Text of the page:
Scientists are certain that “artificial intelligence technologies can validate the presence of alien life,” according to the Daily Star.
UFO researchers predict that AI will be able to distinguish between strange objects like birds, airplanes, and even alien life.
According to Avi Loeb, chair of the Harvard astronomy department, it may soon be possible to determine whether there are aliens living among us provided the proper data is entered.
The creator of Alien is working on 100 specialized telescopes for Project Galileo that will include wide-angle lenses, infrared technology, radios, and audio systems to help find UFOs and track far-off planets.
The goal of the privately funded initiative is to “move the search for alien technical indications of extraterrestrial technological civilizations from accidental sightings and anecdotes into the mainstream of transparent, verifiable, and systematic scientific study.”
Loeb asserts that AI will be able to determine whether the things are from Earth or our alien neighbors when the technology is employed to seek for actual objects rather than radio signals, as is the case with the long-running Search for Extraterrestrial Intelligence Institute (SETI).
The professor predicted that “We will have an artificial intelligence system that will detect whether we are looking at a bird, a drone, an airplane, or anything else” in an interview with Sifted.
The co-founder and chief strategy officer of Timbr in Tel Aviv, Zvi Weizner, reacted by stating that an algorithm to detect anomalies is being developed for the project by his company’s data scientists.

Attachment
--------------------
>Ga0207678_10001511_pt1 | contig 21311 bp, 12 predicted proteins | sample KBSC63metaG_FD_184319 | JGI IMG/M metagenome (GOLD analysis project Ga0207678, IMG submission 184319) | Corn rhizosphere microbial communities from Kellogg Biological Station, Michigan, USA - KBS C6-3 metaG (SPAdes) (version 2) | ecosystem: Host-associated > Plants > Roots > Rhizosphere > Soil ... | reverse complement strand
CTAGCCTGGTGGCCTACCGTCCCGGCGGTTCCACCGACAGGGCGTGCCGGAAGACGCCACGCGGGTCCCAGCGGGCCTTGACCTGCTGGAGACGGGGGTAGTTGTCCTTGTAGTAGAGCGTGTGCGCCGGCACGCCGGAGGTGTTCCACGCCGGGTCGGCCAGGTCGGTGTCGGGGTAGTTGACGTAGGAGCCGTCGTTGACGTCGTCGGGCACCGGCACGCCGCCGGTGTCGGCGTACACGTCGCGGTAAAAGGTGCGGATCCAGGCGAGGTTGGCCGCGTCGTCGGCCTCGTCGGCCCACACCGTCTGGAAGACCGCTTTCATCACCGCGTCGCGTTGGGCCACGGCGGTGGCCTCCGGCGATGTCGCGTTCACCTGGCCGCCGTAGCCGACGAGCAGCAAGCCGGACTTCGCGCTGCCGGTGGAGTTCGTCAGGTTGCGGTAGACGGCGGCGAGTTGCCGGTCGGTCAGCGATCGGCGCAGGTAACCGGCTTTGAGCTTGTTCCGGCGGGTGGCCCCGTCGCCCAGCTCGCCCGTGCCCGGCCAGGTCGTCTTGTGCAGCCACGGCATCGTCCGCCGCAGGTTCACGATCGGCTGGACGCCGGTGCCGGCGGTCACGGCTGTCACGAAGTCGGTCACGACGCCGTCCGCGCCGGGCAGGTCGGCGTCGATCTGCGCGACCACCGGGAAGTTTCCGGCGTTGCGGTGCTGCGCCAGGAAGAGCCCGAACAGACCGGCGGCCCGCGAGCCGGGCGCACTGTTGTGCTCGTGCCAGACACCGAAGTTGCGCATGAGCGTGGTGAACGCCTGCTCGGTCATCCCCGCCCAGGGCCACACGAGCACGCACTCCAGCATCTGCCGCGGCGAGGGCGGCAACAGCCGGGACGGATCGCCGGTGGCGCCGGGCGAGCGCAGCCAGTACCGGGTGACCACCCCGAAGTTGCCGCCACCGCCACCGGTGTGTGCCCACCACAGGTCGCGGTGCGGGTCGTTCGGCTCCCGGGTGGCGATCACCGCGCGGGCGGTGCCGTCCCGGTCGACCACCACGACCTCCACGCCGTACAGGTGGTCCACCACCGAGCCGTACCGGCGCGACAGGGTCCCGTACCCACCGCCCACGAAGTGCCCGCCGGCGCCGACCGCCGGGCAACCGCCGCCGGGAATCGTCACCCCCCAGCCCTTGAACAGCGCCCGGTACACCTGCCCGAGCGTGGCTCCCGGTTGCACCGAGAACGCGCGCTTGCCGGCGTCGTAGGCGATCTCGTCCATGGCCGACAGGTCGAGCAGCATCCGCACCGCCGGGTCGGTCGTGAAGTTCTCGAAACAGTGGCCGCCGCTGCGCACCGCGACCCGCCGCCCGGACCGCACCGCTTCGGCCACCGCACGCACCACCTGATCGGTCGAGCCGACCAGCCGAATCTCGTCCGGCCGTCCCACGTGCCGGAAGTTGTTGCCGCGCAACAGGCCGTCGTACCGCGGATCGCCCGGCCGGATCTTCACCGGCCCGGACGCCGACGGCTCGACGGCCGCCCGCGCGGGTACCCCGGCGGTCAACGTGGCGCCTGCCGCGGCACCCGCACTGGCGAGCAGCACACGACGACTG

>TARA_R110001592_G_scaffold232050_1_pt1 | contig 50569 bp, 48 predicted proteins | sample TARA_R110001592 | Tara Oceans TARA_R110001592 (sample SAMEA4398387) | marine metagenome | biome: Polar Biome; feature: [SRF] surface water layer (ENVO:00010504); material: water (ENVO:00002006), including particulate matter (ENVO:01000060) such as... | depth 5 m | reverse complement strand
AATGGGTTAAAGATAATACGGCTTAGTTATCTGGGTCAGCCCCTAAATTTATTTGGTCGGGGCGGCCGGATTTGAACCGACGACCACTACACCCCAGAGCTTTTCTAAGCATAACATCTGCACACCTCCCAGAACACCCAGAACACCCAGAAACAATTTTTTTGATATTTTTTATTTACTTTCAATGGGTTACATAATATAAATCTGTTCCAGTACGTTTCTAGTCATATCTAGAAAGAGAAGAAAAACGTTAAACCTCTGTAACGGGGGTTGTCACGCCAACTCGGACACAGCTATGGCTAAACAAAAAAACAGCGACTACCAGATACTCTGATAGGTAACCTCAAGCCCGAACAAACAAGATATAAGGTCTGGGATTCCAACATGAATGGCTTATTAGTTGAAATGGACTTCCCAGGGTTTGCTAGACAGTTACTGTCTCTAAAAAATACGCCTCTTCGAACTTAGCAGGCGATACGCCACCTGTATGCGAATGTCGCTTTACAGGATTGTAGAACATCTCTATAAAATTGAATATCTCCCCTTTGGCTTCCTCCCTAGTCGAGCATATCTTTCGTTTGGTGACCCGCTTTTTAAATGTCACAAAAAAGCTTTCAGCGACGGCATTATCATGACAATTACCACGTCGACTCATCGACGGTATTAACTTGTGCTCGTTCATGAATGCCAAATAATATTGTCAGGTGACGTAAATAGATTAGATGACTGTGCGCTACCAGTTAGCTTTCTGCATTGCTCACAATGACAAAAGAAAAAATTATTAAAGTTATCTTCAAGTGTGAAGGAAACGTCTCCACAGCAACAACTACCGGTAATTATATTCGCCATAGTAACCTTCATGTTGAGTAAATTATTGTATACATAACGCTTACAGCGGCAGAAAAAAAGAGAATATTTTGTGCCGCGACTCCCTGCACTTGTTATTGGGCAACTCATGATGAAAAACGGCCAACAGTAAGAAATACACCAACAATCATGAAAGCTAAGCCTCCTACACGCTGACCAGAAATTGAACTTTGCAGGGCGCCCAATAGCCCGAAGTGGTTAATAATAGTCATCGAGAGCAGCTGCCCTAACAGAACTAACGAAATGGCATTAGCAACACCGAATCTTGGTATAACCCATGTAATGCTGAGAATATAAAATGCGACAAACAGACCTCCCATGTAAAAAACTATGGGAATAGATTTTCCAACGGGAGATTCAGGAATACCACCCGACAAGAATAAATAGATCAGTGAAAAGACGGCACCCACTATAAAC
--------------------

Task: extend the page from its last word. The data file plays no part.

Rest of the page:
Despite the widespread usage of AI in image analysis, creating a machine learning system to identify objects is not as simple as in the Galileo example.
The issue is that it’s unclear what is being sought for, or more precisely, whether a search is being made for objects that aren’t already in the image collection and may be used to train a machine learning algorithm.
I predict that image analysis algorithms will provide a steady stream of mysterious objects represented by a collection of observational data, needing feature classification (size, shape, color, location, time, source, etc.). In order to build and train new machine learning algorithms that further reduce false positives and eventually provide a “clean” list of observations that cannot be interpreted as known objects, data scientists will be able to swiftly discover and choose the data they need, according to Avi Loeb.
The discovery was made only a few weeks after Loeb declared that the “biggest chance” for humans to establish the existence of alien life is to seek for lights on other planets that may be signs of extraterrestrial life. The theoretical physicist was motivated to create his concept after speaking with International Space Station commander Terry Wirtz, who had observed the glow of man-made lights on the night side of the Earth.
He said on Medium, “Proxima Centauri, a red dwarf that is 4.25 light-years away, is our closest possibility for envisioning city lights outside the solar system.